Dutch state could buy share in Borssele plant

05 June 2024

The government of the Netherlands has said it will consider acquiring a stake in the Borssele nuclear power plant should a decision be made to extend the operation of the single-unit plant beyond 2033.

Borssele (Image: EPZ)

In December 2021, the Netherlands' coalition government placed nuclear power at the heart of its climate and energy policy. Some EUR500 million (USD529 million) was earmarked to support new nuclear build in the period to 2025. It anticipated that cumulative support for new nuclear would reach EUR5 billion by 2030, while not assuming any new power plants would be online by that time.

In December 2022, the Dutch Council of Ministers designated the existing Borssele site as the preferred location for two new reactors. It has also called for a feasibility study into extending the operation of the existing Borssele plant beyond 2033.

The new coalition government - elected in November last year - has now said it is investigating with the operator and shareholders of the plant what is needed to make its extended operation possible. The government said it has made a subsidy available "to investigate whether it is technically feasible and safe to keep the nuclear power plant in production for longer".

It noted that in addition to the various feasibility studies, the Nuclear Energy Act, among other things, must be amended. To this end, the government will first conduct research into the environmental effects of the extension of the operating life. In addition, the owner must apply for a permit to keep the plant open for longer from the independent supervisory authority, the Authority for Nuclear Safety and Radiation Protection.

Currently, the Borssele plant is 70% owned by the Zeeuwse Energie Houdstermaatschappij (ZEH), which is owned by decentralised authorities such as the province of Zeeland and various municipalities in Zeeland. The remaining 30% is owned by German utility RWE.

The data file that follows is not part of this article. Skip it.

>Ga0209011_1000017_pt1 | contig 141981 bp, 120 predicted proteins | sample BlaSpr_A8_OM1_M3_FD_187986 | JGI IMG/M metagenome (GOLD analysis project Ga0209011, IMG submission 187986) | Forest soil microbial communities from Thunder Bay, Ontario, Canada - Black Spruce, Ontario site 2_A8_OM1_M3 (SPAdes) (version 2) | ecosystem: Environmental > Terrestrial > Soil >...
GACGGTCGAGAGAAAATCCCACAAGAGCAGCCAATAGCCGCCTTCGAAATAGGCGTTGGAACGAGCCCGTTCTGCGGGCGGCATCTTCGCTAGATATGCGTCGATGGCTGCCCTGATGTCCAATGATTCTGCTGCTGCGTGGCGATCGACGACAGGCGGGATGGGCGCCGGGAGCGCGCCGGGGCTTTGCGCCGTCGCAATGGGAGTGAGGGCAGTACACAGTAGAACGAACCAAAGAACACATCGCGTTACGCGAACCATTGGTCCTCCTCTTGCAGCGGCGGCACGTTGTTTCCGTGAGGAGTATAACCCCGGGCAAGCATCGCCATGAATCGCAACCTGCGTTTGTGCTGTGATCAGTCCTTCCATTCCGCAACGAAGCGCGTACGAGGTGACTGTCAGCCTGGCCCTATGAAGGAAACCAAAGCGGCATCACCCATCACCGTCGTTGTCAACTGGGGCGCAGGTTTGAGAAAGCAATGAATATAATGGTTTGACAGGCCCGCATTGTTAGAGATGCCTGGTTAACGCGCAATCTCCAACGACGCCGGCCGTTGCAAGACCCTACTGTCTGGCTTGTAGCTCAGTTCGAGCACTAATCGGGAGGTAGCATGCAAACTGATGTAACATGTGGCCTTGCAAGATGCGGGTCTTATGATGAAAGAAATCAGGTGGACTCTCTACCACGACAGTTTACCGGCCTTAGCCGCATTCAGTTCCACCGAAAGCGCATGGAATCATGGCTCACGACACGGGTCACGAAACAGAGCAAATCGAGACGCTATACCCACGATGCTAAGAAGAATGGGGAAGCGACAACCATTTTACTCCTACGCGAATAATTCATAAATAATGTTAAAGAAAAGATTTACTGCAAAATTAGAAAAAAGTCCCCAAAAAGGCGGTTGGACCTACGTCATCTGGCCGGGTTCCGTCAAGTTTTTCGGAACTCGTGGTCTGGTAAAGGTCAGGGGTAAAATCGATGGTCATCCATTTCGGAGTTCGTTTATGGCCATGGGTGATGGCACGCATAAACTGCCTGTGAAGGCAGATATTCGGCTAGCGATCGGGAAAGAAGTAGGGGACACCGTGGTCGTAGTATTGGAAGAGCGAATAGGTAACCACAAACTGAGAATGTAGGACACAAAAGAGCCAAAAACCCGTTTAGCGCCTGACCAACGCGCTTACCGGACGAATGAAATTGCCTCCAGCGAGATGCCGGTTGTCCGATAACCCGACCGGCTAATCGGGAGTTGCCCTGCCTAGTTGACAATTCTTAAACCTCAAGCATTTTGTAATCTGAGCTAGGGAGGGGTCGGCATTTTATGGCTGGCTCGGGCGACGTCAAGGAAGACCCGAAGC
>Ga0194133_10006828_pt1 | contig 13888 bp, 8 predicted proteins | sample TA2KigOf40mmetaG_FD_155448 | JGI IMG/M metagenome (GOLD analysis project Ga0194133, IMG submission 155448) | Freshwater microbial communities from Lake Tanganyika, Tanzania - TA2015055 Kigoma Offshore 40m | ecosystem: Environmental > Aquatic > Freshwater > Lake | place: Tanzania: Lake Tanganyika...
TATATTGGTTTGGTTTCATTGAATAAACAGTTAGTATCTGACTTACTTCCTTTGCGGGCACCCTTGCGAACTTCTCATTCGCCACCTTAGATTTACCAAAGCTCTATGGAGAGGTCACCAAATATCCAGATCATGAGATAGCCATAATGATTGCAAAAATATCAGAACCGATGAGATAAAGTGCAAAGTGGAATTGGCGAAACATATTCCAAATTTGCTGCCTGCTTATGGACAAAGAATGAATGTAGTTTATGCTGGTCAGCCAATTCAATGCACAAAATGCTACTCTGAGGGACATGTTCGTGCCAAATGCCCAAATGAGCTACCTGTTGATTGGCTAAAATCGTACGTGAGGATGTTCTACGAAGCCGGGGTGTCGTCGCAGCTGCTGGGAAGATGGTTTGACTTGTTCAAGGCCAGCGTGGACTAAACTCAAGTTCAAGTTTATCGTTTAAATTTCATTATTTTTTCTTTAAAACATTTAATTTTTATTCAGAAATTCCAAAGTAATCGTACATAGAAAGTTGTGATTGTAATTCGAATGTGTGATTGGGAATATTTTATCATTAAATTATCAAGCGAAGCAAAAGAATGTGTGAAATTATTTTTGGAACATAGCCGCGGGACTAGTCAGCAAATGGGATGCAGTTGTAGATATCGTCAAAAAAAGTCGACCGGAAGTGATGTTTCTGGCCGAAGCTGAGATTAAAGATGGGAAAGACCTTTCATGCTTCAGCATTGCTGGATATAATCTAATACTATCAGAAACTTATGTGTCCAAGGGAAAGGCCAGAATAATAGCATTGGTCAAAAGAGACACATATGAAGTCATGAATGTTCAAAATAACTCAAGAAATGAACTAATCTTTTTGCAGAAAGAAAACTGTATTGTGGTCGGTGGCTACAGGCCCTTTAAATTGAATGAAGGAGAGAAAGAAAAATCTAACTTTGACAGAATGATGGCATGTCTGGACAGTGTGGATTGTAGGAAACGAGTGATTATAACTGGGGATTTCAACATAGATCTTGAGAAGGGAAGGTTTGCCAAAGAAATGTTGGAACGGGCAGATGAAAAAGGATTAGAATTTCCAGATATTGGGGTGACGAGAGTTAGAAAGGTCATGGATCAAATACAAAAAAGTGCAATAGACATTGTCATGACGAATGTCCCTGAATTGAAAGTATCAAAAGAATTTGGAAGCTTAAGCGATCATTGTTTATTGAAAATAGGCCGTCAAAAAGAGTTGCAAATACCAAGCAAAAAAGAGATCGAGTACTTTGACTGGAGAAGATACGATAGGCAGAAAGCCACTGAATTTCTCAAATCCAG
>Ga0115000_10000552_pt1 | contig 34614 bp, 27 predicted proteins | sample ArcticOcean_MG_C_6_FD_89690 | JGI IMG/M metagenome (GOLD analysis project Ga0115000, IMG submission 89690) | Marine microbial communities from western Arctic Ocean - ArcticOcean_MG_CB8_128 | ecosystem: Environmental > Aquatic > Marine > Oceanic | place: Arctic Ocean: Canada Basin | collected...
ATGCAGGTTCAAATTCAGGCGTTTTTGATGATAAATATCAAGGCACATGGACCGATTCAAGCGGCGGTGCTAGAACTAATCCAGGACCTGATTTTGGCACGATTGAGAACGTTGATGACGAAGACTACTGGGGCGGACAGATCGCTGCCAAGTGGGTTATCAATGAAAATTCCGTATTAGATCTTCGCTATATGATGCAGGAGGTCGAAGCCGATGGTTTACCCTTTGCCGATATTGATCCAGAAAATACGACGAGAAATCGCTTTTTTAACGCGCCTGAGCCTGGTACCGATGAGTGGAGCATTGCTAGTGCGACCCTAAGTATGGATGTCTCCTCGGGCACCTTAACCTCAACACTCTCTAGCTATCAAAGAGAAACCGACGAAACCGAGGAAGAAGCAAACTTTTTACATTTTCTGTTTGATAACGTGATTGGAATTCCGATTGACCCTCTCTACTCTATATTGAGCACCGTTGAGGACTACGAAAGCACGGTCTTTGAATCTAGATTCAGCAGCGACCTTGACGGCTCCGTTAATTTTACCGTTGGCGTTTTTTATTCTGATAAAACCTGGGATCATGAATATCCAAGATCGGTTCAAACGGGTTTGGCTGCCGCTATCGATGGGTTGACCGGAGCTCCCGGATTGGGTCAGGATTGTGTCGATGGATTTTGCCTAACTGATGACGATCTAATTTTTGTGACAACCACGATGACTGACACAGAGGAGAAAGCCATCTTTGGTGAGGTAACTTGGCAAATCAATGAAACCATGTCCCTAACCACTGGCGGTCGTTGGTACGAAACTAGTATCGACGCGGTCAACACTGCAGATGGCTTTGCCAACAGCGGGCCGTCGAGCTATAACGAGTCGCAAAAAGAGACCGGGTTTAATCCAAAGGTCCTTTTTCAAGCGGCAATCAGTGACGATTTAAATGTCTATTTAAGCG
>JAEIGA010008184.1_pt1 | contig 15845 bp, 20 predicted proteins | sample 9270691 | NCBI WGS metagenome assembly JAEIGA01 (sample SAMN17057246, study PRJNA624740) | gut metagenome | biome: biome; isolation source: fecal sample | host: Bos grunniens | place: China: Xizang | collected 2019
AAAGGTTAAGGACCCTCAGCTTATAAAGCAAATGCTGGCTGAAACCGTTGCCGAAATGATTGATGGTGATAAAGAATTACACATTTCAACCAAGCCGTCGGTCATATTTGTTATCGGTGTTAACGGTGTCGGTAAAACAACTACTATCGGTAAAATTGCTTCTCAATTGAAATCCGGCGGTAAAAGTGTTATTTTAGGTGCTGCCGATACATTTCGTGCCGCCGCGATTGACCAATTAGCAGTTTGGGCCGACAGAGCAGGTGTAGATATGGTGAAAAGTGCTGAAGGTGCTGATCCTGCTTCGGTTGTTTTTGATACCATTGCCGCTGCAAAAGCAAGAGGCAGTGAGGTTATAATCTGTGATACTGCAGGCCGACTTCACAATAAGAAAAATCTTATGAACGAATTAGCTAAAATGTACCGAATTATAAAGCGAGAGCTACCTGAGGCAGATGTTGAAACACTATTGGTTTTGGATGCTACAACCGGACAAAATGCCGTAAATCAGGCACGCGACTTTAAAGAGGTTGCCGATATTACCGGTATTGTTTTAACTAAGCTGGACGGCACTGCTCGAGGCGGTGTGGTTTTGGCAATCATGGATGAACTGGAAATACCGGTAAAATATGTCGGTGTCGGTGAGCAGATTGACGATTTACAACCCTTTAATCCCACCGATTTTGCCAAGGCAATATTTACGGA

The cabinet has decided that the Ministry of Economic Affairs and Climate Policy will start exploratory discussions about a possible share transfer, "under certain conditions".

"The central government only sees the purchase of the shares as an option if it gives it decisive control over keeping the nuclear power plant open for longer, provided that this can be done safely," the government said.

"The authorities involved will not yet make a final decision on a possible takeover of the shares by the state. The exploratory discussions are aimed at investigating the potential for reaching an agreement. After completion of the exploratory discussions, the government will inform the House of Representatives about the next steps to be taken."

The 482 MWe (net) pressurised water reactor at Borssele - operated by EPZ - has been in operation since 1973 and is scheduled to close in 2033. It accounts for about 3% of the country's total electricity generation.

Researched and written by World Nuclear News